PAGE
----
Wilmington Savings Fund Society, FSB v. Integon National Insurance Company

Filing 19

ORDER Denying 10 Motion to Dismiss Counter-Claim. Signed by Senior Judge James Lawrence King on 4/28/2021. See attached document for full details. (jw)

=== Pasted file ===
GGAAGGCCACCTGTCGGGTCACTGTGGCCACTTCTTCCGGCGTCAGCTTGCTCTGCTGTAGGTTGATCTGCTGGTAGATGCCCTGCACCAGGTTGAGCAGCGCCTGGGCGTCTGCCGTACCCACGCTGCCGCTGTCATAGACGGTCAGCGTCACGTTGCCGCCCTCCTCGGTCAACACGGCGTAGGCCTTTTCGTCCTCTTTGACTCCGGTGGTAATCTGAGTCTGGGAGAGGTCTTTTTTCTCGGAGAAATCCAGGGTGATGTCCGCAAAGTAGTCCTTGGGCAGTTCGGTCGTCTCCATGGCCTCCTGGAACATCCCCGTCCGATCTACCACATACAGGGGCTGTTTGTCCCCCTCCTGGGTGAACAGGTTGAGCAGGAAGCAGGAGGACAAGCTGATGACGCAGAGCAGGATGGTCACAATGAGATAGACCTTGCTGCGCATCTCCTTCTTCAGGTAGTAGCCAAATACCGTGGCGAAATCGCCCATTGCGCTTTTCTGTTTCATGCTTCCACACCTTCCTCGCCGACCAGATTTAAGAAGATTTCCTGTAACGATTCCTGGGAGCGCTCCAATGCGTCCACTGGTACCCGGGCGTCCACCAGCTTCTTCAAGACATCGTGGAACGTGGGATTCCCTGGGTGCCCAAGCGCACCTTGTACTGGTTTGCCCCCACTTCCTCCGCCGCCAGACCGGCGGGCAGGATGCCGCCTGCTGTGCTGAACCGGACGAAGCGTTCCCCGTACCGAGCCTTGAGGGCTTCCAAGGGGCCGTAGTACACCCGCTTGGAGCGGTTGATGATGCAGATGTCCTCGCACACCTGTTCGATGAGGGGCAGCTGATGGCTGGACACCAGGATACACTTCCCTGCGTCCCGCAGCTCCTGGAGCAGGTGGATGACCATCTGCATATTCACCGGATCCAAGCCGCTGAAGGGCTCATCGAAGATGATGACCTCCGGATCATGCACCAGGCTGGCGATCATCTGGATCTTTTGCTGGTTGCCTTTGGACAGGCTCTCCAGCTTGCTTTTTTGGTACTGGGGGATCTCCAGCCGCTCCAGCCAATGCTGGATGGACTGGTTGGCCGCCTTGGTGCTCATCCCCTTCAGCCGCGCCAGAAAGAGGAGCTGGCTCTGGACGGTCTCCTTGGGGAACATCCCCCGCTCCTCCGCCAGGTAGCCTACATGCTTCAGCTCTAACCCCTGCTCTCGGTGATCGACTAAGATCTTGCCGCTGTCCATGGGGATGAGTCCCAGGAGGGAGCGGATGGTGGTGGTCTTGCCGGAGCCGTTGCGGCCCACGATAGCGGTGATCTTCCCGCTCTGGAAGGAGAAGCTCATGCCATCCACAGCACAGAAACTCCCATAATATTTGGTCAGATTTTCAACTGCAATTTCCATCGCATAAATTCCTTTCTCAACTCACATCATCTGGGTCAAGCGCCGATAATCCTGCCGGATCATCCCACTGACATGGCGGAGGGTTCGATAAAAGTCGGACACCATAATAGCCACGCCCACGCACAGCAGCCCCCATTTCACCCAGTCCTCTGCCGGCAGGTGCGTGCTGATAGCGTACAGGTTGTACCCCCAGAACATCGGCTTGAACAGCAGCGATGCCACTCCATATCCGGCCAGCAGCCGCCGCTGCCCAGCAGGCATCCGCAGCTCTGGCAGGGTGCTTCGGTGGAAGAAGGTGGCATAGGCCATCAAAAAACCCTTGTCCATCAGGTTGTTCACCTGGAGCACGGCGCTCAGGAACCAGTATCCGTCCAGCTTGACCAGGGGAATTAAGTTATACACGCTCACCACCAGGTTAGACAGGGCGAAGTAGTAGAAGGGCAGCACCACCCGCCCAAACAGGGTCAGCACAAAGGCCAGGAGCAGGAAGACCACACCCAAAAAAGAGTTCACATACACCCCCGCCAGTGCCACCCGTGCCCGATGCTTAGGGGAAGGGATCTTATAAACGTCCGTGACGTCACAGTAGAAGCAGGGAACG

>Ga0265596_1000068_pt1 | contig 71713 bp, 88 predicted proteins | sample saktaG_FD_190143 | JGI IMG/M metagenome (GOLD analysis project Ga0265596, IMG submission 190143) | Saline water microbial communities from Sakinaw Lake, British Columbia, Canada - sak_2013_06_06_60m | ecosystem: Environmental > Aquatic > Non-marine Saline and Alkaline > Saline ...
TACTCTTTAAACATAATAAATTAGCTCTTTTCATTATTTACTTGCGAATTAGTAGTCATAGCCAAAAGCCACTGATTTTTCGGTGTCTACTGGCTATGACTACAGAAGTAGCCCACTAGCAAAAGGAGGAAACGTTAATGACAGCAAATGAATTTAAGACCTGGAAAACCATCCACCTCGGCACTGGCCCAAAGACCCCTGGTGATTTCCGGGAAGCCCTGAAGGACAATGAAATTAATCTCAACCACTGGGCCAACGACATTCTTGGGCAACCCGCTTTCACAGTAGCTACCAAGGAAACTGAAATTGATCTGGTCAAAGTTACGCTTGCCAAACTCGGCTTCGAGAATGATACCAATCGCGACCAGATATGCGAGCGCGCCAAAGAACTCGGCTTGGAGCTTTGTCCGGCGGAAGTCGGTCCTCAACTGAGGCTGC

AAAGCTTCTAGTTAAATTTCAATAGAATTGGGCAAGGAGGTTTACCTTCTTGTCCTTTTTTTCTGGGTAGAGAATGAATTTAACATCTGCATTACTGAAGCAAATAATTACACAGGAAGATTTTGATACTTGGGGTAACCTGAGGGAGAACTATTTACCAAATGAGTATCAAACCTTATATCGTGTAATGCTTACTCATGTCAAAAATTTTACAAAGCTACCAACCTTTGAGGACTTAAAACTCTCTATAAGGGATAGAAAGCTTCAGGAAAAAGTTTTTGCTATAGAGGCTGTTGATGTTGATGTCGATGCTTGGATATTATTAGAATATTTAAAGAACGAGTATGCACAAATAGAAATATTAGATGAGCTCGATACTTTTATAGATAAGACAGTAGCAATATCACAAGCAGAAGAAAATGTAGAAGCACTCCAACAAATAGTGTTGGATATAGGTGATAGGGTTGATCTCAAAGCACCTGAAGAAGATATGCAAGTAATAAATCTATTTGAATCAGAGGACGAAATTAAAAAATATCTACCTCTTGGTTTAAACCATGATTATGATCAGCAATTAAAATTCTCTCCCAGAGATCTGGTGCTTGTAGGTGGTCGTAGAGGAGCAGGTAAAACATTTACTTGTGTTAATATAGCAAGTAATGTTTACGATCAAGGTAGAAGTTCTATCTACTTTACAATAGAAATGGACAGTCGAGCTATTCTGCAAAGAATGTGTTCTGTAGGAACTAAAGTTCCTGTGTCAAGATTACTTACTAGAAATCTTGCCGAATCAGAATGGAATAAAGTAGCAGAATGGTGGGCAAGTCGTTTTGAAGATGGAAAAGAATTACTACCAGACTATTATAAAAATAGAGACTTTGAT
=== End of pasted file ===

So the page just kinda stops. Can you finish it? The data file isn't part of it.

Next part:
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UNITED STATES DISTRICT COURT SOUTHERN DISTRICT OF FLORIDA KEY WEST DIVISION CASE No.: 4:20-CV-10085-JLK W ILM IN G T O N S A V IN G S F U N D SOCIETY, FSB, DOING BUSINESS AS CHRISTIANA TRUST, NOT IN ITS INDIVIDUAL CAPACITY BUT SOLELY AS CERTIFICATE TRUSTEE FOR NRP MORTGAGE TRUST I, Plaintiff and Counter-Defendant, v. INTEGON NATIONAL INSURANCE COMPANY, foreign profit corporation and NATIONAL GENERAL INSURANCE COMPANY, a foreign profit corporation, Defendant and Counter-Plaintiff, ___________________________________/ ORDER DENYING AMENDED MOTION TO DISMISS COUNTERCLAIM THIS MATTER comes before the Court upon Plaintiff and Counter-Defendant’s Amended1 Motion to Dismiss Counterclaim (the “Motion”) (DE 10), filed September 30, 2020. The Court has also Considered Defendant and Counter-Plaintiff’s Response (DE 16) and Plaintiff and Counter-Defendant’s Reply (DE 17). I. BACKGROUND Homeowners Aaron Hernandez and Tech USA, Inc. (“Homeowners”) obtained a mortgage loan from BSI Financial Service, Inc. (“BSI”). Countercl. ¶¶ 11–12, DE 4. As per the mortgage agreement, Homeowners were required to insure their home; and if they did not, BSI had the right to obtain a lender-placed insurance policy on the property. Id. ¶ 16 Because BSI 1 Counter-Defendant’s Amended Motion is “substantially identical” to its original Motion to Dismiss (DE 8). Mot. at 1 n.1 The Amended Motion is filed to correct a clerical error. 1 thought the mortgagor Homeowners failed obtain an insurance policy, BSI as mortgagee obtained an insurance policy from Integon. Id. On or about September 10, 2017, Hurricane Irma damaged Homeowners’ property and BSI filed a claim with Integon for the damage to the property. Id. ¶ 18. It was then discovered that Homeowners had in fact insured the property, obtaining an insurance policy from Lloyd’s of London. Id. ¶ 21 The Lloyd’s policy was in effect at the time of the loss, and Lloyd’s issued payment to Homeowners for their damages. Id. ¶ 21, 24. Integon claims that it issued its policy to BSI because it “mistakenly believed” that the mortgaged property was uninsured. Resp. at 2. Wilmington Savings Fund (“Wilmington”) acquired its interest in the property through an assignment of claim for damages from BSI dated June 8, 2021, and Wilmington is now the assignee of BSI. Compl. ¶ 7, DE 1-2. On June 16, 2020, Wilmington filed its Complaint against Integon, alleging breach of contract for failing to pay on its insurance policy and seeking declaratory judgment in State Court. See Compl. On July 28, 2020, Integon removed this action based on diversity of citizenship. See Not. of Removal, DE 1. On August 10, 2020, Integon filed its Answer and Affirmative Defenses to Plaintiff’s Complaint and Counterclaim. DE 4. Integon’s Answer denies breach of contract and counterclaims for declaratory judgment seeking clarification whether Integon’s policy was void or voidable in light of the fact there was a previously issued insurance policy in effect from Lloyd’s of London on the date of loss. See Countercl. Wilmington moves, under Federal Rule of Civil Procedure 12(b)(6), to have the Counterclaim dismissed because Integon’s request for declaratory relief fails to state a cause of action upon which declaratory relief can be granted and is a redundant claim. See Mot. 2 II. LEGAL STANDARD Counterclaims are held to the same pleading standards applied to complaints. Manuel v. Convergys Corp., 430 F.3d 1132, 1141 (11th Cir. 2005). Rule 8 requires that a complaint include a “short and plain statement” demonstrating that the claimant is entitled to relief. Fed R. Civ. P. 8. To survive a Rule 12(b)(6) motion to dismiss, a complaint must include “enough facts to state a claim to relief that is plausible on its face,” Bell Atlantic Corp. v. Twombly, 550 U.S. 544, 570 (2007). “A claim has facial plausibility when the plaintiff pleads factual content that allows the court to draw the reasonable inference that the defendant is liable for the misconduct alleged.” Ashcroft v. Iqbal, 556 U.S. 662, 663 (2009). When evaluating a motion to dismiss, the Court must take all of the well-pled factual allegations as true. Erickson v. Pardus, 551 U.S. 89, 94 (2007). So long as the complaint properly alleges facts that make its claims plausible, the Court must view the complaint’s allegations in the light most favorable to the plaintiff. Am. Dental Ass’n v. Cigna Corp., 605 F.3d 1283, 1289 (11th Cir. 2010). As a corollary, allegations absent supporting facts are not entitled to this presumption of veracity. Iqbal, 556 U.S. at 680. If the Court identifies such conclusory allegations, it must then consider whether the remaining allegations “plausibly suggest an entitlement to relief.” Id. The Court must dismiss a complaint or counterclaim that does not present a plausible claim entitled to relief. III. DISCUSSION A. Sufficient Facts to State a Claim Plaintiff and Counter-Defendant Wilmington’s Motion argues that Integon’s Counterclaim should be dismissed under Rule 12(b)(6) of the Federal Rules of Civil Procedure for failing to state a claim. See Mot. The Integon Policy reads in pertinent part: 3 Insurance under this RESIDENTIAL PROPRETY FORM will automatically terminate on the effective date and time of any other insurance coverage acceptable to YOU. WE shall not make any payment for LOSS if other insurance acceptable to YOU is in force on the DATE OF LOSS. DE 1-2 at 20. Specifically, Wilmington argues that the Policy language requires Counter-Plaintiff Integon to plead that the existing Lloyd’s policy was “acceptable” to Wilmington, but Integon merely conclusively states in its Counterclaim that “[g]iven the existence of the Lloyd’s Policy, the [Integon Policy] was void or voidable.” Mot. at 2. In its Response, Integon argues that Wilmington’s Motion to Dismiss the Counterclaim should be denied because the Counterclaim clearly includes “a short and plain statement of the claim showing that the pleader is entitled to relief” under Rule 8 and that Integon has alleged enough facts to demonstrate “that the language of the ‘conditions’ section of its policy precludes coverage.” Resp. at 6. To maintain an action for a declaratory judgment, the “plaintiff must allege facts indicating a ‘substantial continuing controversy between two adverse parties’ that is not ‘conjectural, hypothetical, or contingent; it must be real and immediate, and create a definite, rather than speculative threat of injury.’” Malowney v. Fed. Collection Deposit Grp., 193 F.3d 1342, 1347 (11th Cir. 1999). In its Counterclaim, Integon alleges “. . . it was determined that there was a Lloyd’s Dwelling Three WITH Wind Insurance Policy . . . which covers damages sustained to the Property from multiple sources, including those alleged as a cause of the Loss.” Countercl. ¶ 21. Integon further alleges that “The Lloyd’s Policy was in effect from January 23, 2017 to January 23, 2018, which covers the time frame when the Loss occurred . . .” and “. . . the Claim pursued by Wilmington in this matter was paid under the Lloyd’s policy.” Id. ¶¶ 23–24. 4 Considering all allegations in its Counterclaim, Integon articulates “enough facts to state a claim to relief that is plausible on its face.” Twombly, 550 U.S. at 570. The Counterclaim includes a “short and plain statement of the claim” showing that Integon is entitled to seek declaratory judgment under the Policy language. Fed. R. Civ. P. 8(a)(2). B. The Statutory Element of Misrepresentation Counter-Defendant Wilmington additionally argues in its Motion that Integon attempts to circumvent Florida Statute Section 627.409 which requires misrepresentation to rescind a binding contract. Mot. at 6. Specifically, Wilmington argues that Integon has not plead facts alleging any misrepresentation or deception to meet the statutory threshold for recession. Id. In its Response, Integon argues that even without material misrepresentation, the Policy can still be found void or voidable because there was no “meeting of the minds.” Resp. at 7. Integon further argues that because “. . . Wilmington disputes that this policy is void, the Counterclaim states a cause of action for declaratory relief with respect to rescission.” Id. at 8. “[P]ursuant to [S]ection 627.409, the legislature has mandated that "any misrepresentation, innocent or intentional, will void an insurance contract if the misrepresentation 'is material either to the acceptance of the risk or to the hazard assumed by the insurer' or '[i]f the true facts had been known to the insurer . . . , the insurer in good faith would not have issued the policy. . . .'" Universal Prop. & Cas. Ins. Co. v. Johnson, 114 So. 3d 1031, 1037, (Fla. 1st DCA 2003) (citing GRG Transport, Inc. v. Certain Underwriters at Lloyd's, London, 896 So. 2d 922, 925 (Fla. 3d DCA 2005) (bold added; quoting § 627.409). In its Counterclaim, Integon alleges that “[g]iven the existence of the Lloyd’s Policy, the [Integon] Policy was void or voidable and Integon would not have paid the Claim.” Countercl. ¶ 26. Further, “[h]ad Integon been aware of the existence of the Lloyd's Policy, it would not have 5 issued the subject . . . Policy.” Id. ¶ 25. Since Integon alleges that the Policy is void because it would not have issued the policy if the true facts were known, the Counterclaim states a cause of action for declaratory relief with respect to rescission. A mutual mistake may be a ground for rescission if plead properly. See, e.g., CJM Fin., Inc. v. Castillo Grand, LLC, 40 So. 3d 863 (Fla. 4th DCA 2010). C. Redundancy of Claims Counter-Defendant Wilmington lastly argues that the Counterclaim is redundant because “Integon’s Second Affirmative Defense, section c, squarely presents the issue of whether the Integon Policy is void based on the exact provision cited in the Counterclaim.” Mot. at 8. In its Response, Integon states the “Counterclaim serves a useful purpose as it alleges a different cause of action than the complaint, and seeks relief not sought in the complaint.” Resp. at 8 (citing Medmarc Cas. Ins. Co. v. Pineiro & Byrd, PLLC, 783 F. Supp. 2d 1214, 1217 (S.D. Fla. 2011). “[I]n order to discern whether a declaratory action serves a useful purpose, courts should consider ‘whether resolution of plaintiff's claim, along with the affirmative defenses asserted by defendant[], would resolve all questions raised by the counterclaim.’" Evanston Ins. Co. v. Gaddis Corp., 2015 U.S. Dist. LEXIS 58112, at *7 (S.D. Fla. May 4, 2015) (citing Medmarc 783 F.Supp.2d at 1217). The Complaint alleges breach of contract whereas the Counterclaim requests declaratory judgment independent from the relief sought by Wilmington. Resp. at 10. Because the relief sought in the affirmative defense and the Counterclaim are different, the Counterclaim is not redundant. IV. CONCLUSION Accordingly, upon careful consideration, it is ORDERED, ADJUDGED, and DECREED that 6 1) Plaintiff and Counter-Defendant’s Amended Motion to Dismiss Counterclaim (DE 10) be, and the same is, hereby DENIED; and 2) Plaintiff’s Unopposed Motion to Strike from the Record Plaintiff’s Motion to Dismiss (DE 11) is GRANTED. DONE and ORDERED in chambers at the James Lawrence King Federal Justice Building and United States Courthouse, Miami, Florida, dated this 28th day of April, 2021. ______________________________ JAMES LAWRENCE KING UNITED STATES DISTRICT JUDGE SOUTHERN DISTRICT OF FLORIDA Cc: All counsel of record 7